Host: Yeah. Let your body do the work.

K. Lauren de Winter, MD: Exactly.

Host: Now, what are the effects if symptoms are left untreated?

K. Lauren de Winter, MD: So typically, atrophy gets worse and worse over time, especially with a lack of stimulation. So, you end up having pain and so you stop having intercourse, right? It's just kind of a normal response to that. But a lot of women, their atrophy will get worse and worse when they don't have any regular sexual stimulation. So, sex actually keeps blood flow in the area. It helps with pain and dryness. But if you stop, basically the vagina gets shorter and tighter over time. And so, it's hard to get it back to a place where it's possible to have intercourse for some women, not for everybody. But the tissue gets less stretchy and it physically gets shorter over time, which is not ideal for having sex.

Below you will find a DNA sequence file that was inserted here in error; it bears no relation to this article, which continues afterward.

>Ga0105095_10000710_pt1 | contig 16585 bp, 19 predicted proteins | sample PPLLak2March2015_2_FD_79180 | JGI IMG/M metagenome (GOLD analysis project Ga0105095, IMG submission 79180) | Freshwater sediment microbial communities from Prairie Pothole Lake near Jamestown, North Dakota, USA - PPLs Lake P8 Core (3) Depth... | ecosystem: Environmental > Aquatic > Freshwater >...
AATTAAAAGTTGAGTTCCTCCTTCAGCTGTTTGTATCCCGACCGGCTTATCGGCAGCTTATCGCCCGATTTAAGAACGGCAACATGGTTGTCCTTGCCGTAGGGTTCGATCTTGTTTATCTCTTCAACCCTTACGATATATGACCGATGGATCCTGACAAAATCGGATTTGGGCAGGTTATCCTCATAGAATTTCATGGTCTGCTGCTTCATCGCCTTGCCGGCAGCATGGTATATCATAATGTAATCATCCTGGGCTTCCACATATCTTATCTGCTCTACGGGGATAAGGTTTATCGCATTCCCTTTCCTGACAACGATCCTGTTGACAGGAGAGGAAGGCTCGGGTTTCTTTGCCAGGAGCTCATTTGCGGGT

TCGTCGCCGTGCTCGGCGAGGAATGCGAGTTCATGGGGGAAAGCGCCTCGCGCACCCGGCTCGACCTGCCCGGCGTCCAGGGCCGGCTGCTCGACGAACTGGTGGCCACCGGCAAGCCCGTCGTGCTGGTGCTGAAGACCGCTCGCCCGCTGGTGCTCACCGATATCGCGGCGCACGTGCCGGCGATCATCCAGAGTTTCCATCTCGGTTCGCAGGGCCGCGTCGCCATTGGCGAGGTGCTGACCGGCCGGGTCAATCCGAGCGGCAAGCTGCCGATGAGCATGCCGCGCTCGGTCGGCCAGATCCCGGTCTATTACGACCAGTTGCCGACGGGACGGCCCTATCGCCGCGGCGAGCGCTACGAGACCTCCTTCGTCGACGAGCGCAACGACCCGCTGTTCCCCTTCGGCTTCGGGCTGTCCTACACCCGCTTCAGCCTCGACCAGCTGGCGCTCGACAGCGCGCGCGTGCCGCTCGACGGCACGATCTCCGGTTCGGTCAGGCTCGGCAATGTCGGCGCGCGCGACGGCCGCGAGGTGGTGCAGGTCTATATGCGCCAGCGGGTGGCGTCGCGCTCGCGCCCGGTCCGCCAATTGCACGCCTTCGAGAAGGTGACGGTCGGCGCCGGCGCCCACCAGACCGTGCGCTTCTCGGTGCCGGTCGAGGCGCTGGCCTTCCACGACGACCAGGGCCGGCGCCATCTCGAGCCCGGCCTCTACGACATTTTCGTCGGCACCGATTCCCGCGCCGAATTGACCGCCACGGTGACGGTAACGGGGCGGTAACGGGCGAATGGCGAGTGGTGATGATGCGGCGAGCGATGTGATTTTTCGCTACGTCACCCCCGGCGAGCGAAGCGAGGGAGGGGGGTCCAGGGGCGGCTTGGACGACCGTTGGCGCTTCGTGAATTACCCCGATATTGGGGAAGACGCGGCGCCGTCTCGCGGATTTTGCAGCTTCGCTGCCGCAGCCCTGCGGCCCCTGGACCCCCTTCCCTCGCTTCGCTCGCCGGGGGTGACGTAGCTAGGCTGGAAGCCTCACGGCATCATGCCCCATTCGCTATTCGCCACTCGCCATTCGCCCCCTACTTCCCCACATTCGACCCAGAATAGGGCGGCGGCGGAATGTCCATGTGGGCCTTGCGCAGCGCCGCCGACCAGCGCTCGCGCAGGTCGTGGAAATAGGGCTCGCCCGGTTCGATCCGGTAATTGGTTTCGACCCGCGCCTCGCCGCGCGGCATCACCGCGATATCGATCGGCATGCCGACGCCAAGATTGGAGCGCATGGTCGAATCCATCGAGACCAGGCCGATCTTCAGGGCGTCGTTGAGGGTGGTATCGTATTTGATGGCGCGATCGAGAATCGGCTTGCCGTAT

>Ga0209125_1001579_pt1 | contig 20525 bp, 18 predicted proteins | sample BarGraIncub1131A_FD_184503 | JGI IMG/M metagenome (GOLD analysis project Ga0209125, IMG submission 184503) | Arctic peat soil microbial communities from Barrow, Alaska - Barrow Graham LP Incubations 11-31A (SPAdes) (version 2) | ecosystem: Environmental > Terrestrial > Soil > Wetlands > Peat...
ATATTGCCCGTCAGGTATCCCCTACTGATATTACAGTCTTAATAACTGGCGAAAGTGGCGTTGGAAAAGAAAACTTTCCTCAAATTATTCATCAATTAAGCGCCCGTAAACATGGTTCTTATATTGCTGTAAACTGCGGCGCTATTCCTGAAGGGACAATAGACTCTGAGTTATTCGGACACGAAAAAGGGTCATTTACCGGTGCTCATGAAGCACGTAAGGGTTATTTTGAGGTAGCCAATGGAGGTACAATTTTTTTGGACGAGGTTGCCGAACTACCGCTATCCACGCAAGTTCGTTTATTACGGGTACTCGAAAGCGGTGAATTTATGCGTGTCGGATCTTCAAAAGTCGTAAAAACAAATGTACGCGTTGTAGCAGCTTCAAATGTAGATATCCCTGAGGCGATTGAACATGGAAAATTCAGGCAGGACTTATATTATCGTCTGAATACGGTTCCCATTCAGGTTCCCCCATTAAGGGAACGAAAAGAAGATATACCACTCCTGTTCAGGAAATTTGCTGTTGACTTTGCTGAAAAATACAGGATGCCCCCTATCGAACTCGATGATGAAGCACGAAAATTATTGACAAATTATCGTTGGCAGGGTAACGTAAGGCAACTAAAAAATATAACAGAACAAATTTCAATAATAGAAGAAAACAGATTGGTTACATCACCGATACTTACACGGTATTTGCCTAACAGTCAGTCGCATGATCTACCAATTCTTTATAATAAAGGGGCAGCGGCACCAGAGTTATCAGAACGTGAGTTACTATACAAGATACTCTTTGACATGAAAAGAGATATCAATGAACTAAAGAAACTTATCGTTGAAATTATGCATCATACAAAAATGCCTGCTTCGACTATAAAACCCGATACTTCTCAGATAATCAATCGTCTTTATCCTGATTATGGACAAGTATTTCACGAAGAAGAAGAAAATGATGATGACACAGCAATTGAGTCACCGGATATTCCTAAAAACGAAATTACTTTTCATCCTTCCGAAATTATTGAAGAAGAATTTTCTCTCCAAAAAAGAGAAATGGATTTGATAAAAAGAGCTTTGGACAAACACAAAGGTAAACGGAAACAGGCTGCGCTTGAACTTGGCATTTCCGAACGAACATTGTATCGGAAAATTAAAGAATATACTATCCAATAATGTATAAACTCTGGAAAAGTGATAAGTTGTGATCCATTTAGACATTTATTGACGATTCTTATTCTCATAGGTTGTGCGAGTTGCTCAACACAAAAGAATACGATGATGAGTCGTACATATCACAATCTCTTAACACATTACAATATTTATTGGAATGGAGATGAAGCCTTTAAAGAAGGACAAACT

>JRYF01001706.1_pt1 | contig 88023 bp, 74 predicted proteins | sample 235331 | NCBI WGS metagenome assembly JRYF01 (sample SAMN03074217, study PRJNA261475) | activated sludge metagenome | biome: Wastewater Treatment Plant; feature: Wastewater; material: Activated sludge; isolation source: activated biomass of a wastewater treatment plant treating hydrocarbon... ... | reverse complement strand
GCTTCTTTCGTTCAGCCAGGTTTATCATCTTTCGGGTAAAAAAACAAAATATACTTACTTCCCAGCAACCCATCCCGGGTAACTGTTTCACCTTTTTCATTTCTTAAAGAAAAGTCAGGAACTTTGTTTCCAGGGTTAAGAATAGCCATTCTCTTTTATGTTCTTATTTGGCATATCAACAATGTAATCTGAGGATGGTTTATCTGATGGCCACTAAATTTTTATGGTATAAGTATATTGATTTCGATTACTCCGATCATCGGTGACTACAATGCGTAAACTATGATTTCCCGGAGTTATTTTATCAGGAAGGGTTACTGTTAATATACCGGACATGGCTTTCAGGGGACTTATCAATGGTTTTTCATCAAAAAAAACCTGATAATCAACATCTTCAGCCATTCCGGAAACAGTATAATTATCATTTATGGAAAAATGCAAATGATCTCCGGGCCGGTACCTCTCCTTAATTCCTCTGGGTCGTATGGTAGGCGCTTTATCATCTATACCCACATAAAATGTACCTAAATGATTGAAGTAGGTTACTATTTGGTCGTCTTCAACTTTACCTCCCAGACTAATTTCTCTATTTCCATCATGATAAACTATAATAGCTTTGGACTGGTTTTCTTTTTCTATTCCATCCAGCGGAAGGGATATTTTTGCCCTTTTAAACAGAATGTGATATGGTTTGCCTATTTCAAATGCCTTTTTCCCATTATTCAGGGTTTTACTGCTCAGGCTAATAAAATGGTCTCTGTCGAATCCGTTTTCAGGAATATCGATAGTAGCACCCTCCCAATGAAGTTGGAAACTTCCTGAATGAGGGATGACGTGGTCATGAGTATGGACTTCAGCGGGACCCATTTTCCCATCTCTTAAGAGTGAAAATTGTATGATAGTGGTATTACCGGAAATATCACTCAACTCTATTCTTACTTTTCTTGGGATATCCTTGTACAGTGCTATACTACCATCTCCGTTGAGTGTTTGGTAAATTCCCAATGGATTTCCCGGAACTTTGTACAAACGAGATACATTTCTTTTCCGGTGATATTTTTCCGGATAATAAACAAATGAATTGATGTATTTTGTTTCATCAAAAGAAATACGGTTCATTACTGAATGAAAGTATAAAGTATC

Host: Incredible. I had not heard that visual reference before, so now we've got that visual reference.

K. Lauren de Winter, MD: Sorry about that.

Host: So, let's try to prevent that. Anything can women do, maybe start when they're younger to get ahead of these symptoms?